David Fleckenstein, MPT (www.physiopt.com) is a physical therapist practicing in Boise, ID. His clients have included World and U.S. champions, Olympic athletes and numerous professional athletes. He received his B.S. in Biology/Genetics from Penn State and his Master's degree in Physical Therapy from Emory University. He specializes in manual medicine treatment and specific retraining of spine and joint stabilization musculature. He is a former Cat I road racer and Expert mountain biker.

Since 1986 Steve Hogg (www.cyclefitcentre.com) has owned and operated Pedal Pushers, a cycle shop specialising in rider positioning and custom bicycles. In that time he has positioned riders from all cycling disciplines and of all levels of ability with every concievable cycling problem.They include World and National champions at one end of the performance spectrum to amputees and people with disabilities at the other end.

Current riders that Steve has positioned include Davitamon-Lotto's Nick Gates, Discovery's Hayden Roulston, National Road Series champion, Jessica Ridder and National and State Time Trial champion, Peter Milostic.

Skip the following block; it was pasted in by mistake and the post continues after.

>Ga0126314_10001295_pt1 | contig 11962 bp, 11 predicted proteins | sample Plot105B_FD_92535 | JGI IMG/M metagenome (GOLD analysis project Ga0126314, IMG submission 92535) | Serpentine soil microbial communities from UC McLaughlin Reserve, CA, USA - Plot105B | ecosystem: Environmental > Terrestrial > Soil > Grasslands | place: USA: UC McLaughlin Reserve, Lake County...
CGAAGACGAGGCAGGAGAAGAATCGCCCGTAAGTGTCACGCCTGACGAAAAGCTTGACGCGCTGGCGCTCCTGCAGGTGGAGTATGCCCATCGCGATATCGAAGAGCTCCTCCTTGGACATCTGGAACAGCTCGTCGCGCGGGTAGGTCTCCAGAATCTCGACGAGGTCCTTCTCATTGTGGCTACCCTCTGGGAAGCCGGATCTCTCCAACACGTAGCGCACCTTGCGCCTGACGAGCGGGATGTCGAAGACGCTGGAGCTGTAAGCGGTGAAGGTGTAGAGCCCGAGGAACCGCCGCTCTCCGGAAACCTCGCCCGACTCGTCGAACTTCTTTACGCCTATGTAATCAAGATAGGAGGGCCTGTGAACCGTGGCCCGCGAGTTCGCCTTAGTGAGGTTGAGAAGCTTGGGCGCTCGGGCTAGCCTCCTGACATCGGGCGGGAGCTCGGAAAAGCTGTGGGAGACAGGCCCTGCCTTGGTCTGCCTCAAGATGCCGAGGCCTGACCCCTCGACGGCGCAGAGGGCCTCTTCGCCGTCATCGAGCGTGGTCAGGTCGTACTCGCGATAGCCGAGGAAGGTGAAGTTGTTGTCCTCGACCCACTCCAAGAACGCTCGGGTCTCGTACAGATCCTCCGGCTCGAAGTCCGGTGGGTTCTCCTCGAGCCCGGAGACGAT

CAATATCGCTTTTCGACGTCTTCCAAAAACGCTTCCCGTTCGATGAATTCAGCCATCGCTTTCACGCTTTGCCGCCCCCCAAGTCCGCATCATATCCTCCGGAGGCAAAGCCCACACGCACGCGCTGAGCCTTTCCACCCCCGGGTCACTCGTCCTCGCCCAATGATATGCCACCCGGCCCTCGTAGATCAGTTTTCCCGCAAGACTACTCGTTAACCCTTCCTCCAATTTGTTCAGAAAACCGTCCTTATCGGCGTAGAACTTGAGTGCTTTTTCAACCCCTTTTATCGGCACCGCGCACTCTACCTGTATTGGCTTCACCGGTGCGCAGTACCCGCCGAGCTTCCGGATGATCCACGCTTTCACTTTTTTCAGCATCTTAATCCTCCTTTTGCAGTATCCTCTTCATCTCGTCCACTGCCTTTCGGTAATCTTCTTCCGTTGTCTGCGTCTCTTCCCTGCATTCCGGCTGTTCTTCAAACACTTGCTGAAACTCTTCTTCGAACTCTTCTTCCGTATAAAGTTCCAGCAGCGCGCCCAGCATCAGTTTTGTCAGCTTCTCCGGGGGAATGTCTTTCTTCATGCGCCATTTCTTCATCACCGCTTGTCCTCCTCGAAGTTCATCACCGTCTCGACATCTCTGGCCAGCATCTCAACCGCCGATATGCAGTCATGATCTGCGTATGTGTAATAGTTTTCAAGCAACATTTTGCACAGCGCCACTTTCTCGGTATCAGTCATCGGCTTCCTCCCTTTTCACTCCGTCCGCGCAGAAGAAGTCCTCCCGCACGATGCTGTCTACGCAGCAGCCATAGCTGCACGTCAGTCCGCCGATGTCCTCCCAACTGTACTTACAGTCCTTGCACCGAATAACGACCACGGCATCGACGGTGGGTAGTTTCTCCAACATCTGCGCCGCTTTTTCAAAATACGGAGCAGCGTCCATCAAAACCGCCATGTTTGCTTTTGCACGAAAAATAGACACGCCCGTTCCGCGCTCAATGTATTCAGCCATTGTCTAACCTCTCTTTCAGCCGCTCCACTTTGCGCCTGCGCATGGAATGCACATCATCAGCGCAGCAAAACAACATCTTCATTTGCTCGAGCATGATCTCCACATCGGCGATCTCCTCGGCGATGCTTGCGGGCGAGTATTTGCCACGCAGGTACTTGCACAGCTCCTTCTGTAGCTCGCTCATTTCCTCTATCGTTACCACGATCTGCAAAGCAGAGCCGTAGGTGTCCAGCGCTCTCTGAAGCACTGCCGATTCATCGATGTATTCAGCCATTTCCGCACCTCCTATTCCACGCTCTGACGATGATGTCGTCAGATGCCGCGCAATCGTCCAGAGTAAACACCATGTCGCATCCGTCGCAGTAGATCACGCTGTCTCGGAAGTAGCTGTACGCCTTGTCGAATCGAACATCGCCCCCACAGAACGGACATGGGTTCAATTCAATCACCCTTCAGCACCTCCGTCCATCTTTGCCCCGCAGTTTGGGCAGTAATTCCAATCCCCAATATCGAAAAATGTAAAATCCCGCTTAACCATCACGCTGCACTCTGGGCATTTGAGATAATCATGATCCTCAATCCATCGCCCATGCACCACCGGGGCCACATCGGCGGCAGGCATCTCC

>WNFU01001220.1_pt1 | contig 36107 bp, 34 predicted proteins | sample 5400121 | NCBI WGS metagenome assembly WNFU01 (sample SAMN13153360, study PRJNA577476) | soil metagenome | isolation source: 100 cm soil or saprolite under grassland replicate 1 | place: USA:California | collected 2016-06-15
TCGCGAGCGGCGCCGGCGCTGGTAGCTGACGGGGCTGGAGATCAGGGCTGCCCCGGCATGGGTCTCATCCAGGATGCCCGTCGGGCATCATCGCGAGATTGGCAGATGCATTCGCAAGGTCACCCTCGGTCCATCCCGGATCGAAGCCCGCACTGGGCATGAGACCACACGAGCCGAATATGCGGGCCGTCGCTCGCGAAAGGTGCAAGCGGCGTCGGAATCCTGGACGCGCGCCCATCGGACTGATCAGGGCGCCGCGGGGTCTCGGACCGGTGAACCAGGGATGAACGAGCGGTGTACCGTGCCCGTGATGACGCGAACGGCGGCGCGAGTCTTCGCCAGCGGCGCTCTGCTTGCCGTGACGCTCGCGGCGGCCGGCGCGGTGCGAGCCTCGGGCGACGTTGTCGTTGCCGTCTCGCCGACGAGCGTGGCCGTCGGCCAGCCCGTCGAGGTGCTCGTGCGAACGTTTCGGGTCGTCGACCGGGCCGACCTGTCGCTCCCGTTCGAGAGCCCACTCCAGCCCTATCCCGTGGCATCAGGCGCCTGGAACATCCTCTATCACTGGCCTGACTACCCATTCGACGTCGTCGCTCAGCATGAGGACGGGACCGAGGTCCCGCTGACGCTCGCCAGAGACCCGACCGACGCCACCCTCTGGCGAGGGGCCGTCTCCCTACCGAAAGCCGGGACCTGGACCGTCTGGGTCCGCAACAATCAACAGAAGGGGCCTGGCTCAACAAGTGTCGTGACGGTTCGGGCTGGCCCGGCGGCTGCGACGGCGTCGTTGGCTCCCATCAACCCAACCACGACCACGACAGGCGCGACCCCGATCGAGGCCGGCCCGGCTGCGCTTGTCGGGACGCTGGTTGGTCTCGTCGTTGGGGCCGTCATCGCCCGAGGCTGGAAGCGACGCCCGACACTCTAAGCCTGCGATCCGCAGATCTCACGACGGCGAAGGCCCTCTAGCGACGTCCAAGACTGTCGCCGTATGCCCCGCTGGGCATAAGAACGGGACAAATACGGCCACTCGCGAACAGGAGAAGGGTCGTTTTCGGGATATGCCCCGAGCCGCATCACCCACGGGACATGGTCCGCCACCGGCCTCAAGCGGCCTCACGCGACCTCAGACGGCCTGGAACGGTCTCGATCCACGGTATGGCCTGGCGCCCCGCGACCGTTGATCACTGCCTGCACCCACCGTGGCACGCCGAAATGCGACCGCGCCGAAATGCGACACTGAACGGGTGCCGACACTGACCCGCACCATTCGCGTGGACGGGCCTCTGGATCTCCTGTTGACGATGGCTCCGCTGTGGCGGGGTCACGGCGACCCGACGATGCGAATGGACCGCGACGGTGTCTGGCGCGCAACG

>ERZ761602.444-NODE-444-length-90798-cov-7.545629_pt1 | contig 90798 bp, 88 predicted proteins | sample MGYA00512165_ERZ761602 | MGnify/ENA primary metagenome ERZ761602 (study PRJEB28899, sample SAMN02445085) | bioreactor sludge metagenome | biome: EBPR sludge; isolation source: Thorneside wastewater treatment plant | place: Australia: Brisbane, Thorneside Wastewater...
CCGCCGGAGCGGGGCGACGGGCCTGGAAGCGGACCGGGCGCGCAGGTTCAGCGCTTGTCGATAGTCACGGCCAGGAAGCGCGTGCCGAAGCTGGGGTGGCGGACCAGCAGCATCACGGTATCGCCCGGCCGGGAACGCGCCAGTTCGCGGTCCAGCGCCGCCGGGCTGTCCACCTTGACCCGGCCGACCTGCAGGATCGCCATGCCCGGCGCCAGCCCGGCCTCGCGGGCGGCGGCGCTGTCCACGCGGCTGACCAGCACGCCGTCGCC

Pamela Hinton has a bachelor's degree in Molecular Biology and a doctoral degree in Nutritional Sciences, both from the University of Wisconsin-Madison. She did postdoctoral training at Cornell University and is now an assistant professor of Nutritional Sciences at the University of Missouri-Columbia where she studies the effects of iron deficiency on adaptations to endurance training and the consequences of exercise-associated changes in menstrual function on bone health.

Pam was an All-American in track while at the UW. She started cycling competitively in 2003 and is the defending Missouri State Road Champion. Pam writes a nutrition column for Giana Roberge's Team Speed Queen Newsletter.

Dario Fredrick (www.wholeathlete.com) is an exercise physiologist and head coach for Whole Athlete™. He is a former category 1 & semi-pro MTB racer. Dario holds a masters degree in exercise science and a bachelors in sport psychology.

Scott Saifer (www.wenzelcoaching.com) has a Masters Degree in exercise physiology and sports psychology and has personally coached over 300 athletes of all levels in his 10 years of coaching with Wenzel Coaching.

Kendra Wenzel (www.wenzelcoaching.com) is a head coach with Wenzel Coaching with 17 years of racing and coaching experience and is coauthor of the book Bike Racing 101.